Washington, D.C. — The Bush administration is nearing a decision to remove North Korea from a terrorism blacklist and may do so as early as Friday in a bid to salvage faltering nuclear disarmament talks, The Associated Press has learned.
U.S. officials said Thursday that no final decision had been made but diplomats briefed on the matter told the AP that they believe an announcement that North Korea will be tentatively taken off the State Department's list of state sponsors of terrorism is imminent.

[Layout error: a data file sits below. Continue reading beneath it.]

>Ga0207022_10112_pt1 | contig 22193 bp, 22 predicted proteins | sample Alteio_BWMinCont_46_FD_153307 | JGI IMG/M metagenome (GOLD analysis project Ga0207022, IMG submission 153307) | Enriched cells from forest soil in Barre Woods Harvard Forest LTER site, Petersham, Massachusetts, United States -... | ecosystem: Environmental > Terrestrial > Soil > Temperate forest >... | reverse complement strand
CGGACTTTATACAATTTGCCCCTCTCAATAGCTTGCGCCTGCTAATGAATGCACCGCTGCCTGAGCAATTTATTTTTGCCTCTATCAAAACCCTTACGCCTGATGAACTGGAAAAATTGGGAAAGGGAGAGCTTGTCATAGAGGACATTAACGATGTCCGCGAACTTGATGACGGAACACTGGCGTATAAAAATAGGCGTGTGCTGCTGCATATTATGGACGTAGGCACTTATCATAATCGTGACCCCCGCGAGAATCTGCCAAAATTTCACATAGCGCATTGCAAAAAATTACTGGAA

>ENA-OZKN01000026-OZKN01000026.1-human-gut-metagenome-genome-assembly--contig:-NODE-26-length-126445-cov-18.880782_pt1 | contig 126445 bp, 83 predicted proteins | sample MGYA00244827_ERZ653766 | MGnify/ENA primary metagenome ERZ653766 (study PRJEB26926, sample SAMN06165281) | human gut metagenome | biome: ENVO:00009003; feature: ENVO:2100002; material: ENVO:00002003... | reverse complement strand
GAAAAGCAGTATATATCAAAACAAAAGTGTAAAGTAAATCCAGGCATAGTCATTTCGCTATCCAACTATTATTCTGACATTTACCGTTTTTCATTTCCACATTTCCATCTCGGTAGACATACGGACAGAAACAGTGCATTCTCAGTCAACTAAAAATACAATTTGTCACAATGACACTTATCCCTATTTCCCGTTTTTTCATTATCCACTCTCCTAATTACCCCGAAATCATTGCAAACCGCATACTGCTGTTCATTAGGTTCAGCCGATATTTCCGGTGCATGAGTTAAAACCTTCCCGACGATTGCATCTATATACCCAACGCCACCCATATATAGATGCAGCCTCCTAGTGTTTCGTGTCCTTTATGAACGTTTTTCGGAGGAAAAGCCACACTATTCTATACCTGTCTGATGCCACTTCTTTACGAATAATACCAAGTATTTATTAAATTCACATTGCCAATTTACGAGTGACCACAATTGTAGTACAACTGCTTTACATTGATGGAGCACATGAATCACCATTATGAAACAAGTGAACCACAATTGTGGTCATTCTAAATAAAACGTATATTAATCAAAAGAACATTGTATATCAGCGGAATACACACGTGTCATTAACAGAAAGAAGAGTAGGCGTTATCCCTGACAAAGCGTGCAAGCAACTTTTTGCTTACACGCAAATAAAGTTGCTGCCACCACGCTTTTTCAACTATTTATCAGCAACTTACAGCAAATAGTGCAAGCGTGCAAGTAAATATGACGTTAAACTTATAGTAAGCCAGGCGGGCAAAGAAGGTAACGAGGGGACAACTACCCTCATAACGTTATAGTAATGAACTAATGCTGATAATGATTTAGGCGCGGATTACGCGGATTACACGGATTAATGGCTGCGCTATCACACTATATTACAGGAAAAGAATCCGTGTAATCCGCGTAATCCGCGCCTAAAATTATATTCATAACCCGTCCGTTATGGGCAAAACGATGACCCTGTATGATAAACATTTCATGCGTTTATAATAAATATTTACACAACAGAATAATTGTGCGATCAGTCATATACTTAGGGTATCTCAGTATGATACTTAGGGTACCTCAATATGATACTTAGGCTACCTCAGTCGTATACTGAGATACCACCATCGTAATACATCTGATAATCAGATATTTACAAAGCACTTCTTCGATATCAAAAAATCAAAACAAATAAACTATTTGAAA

The delisting depends on North Korea agreeing to a plan to verify an account of its nuclear activity that it submitted over the summer, the diplomats said. North Korea would be put back on the list if it doesn't comply with the plan and abandon nuclear arms, they said.
The diplomats spoke on condition of anonymity ahead of an expected announcement, which would follow meetings last week in Pyongyang between North Korean officials and U.S. envoy Christopher Hill as well as days of intense debate in Washington.
The move would be a last-ditch attempt to save a disarmament agreement that has frayed badly in recent months as North Korea moves to restart its main nuclear plant and takes other provocative steps such as expelling U.N. inspectors and launching short-range missiles.